IUCN threat status:

Least Concern (LC)

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The twin-spotted tree frog (Rhacophorus bipunctatus Ahl, 1927) is a species in the moss frog family (Rhacophoridae).  It occurs in the eastern Himalayans of India, Bangladesh, southeastern China, Myanmar and possibly south to Malaysia mostly between 1000-2000 meters in altitude.

This species has a complex and confusing taxonomy as a large number of closely related and similar-looking species exist, some in overlapping ranges.  Due to the identification problems surrounding this species, the eastern and southern limits of its range require more work to fully determine.  Recent work has synonymized R. maculatus, bimaculatus and htunwini into R. bipunctatus and removed R. rhodopus from synonymy as proposed by Inger et al. 1999 (Bordoloi et al. 2007; Frost 2016; Yu et al. 2007); however some taxonomic disagreement still exists.

The dorsal side of Rhacophorus bipunctatus is green to brown in color.  Its slightly larger size and coloring distinguish it from the often confused red-brown to yellow R. rhodopus that Bordoloi et al. (2007) separated as a distinct species.  Rhacophorus bipunctatus almost always has one or more black spots on its flanks and its feet have orange webbing without black spots.  A small frog, adults measure 37–60 mm (males smaller than females).  It inhabits subtropical or tropical moist montane forests, high-altitude shrubland, intermittent rivers, freshwater marshes, and also can be found in plantations and rural gardens (Ohler et al. 2008; Wikipedia 2016).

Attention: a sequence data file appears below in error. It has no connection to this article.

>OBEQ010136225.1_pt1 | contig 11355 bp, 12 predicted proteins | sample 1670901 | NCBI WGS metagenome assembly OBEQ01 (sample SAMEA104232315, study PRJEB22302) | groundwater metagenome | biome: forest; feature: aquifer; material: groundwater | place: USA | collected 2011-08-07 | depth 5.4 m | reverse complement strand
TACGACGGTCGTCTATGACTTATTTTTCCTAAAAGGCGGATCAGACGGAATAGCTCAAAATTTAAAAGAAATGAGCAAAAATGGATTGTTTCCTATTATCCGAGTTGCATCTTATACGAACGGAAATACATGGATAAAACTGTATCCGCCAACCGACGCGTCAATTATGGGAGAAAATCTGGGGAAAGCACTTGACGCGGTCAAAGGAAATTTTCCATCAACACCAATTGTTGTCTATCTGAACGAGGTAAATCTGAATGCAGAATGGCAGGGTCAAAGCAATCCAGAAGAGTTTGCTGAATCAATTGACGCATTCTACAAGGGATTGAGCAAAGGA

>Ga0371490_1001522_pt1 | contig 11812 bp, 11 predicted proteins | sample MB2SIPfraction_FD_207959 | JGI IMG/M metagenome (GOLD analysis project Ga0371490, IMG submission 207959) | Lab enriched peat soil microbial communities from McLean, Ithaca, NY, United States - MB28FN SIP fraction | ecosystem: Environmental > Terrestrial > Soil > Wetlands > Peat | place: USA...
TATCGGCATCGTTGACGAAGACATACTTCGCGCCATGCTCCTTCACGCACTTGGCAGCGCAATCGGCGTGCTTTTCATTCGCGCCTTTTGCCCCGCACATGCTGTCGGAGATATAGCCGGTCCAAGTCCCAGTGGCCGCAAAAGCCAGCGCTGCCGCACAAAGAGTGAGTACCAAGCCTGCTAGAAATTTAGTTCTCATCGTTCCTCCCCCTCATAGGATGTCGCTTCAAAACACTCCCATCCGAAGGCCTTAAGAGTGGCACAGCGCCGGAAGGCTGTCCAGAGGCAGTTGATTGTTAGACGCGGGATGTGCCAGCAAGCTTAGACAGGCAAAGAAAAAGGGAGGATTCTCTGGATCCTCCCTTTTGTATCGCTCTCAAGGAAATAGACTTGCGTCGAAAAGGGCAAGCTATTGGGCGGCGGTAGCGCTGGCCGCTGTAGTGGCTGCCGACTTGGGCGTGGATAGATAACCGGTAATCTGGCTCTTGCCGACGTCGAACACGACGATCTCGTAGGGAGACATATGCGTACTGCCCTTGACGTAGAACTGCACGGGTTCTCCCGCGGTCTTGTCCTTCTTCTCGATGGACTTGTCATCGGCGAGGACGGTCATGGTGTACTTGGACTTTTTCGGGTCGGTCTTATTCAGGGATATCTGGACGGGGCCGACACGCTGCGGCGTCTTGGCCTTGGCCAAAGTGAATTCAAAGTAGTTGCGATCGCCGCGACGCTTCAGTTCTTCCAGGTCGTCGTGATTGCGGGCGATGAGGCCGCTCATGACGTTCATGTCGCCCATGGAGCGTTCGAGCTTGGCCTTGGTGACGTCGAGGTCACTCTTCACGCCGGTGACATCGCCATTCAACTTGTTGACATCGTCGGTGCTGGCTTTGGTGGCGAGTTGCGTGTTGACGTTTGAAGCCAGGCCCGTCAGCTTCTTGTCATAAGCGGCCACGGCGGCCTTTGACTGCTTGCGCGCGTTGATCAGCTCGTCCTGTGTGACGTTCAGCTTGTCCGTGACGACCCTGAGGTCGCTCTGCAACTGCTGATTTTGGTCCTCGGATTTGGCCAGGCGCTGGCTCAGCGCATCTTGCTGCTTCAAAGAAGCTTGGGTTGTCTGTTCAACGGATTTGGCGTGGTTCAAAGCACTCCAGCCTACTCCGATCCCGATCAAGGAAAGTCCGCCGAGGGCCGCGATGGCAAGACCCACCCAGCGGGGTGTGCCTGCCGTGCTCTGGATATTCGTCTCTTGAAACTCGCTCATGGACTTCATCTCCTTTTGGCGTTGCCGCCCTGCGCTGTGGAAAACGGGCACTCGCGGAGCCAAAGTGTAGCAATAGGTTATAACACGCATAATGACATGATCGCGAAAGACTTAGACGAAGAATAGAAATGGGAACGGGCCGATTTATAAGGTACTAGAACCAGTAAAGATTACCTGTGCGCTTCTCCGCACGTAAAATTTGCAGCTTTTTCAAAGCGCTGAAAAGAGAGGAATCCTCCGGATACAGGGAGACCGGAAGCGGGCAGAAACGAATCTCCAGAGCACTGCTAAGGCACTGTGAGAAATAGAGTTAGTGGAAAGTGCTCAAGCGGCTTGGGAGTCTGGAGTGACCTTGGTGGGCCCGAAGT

Rhacophorus bipunctatus is an arboreal species.  Frogs in this genus have extensive webbing between their toes, which allows it to glide from tree to tree.  The adults spawn in bubble nests hung on branches over standing water so hatching tadpoles fall into puddle or stream below to develop (Ohler et al. 2008; Wikipedia 2016).

Rhacophorus bipunctatus is generally common, and considered of least concern by the IUCN.  It frequents human-impacted environments.  In India it is collected for food and medicine (Ohler et al. 2008).


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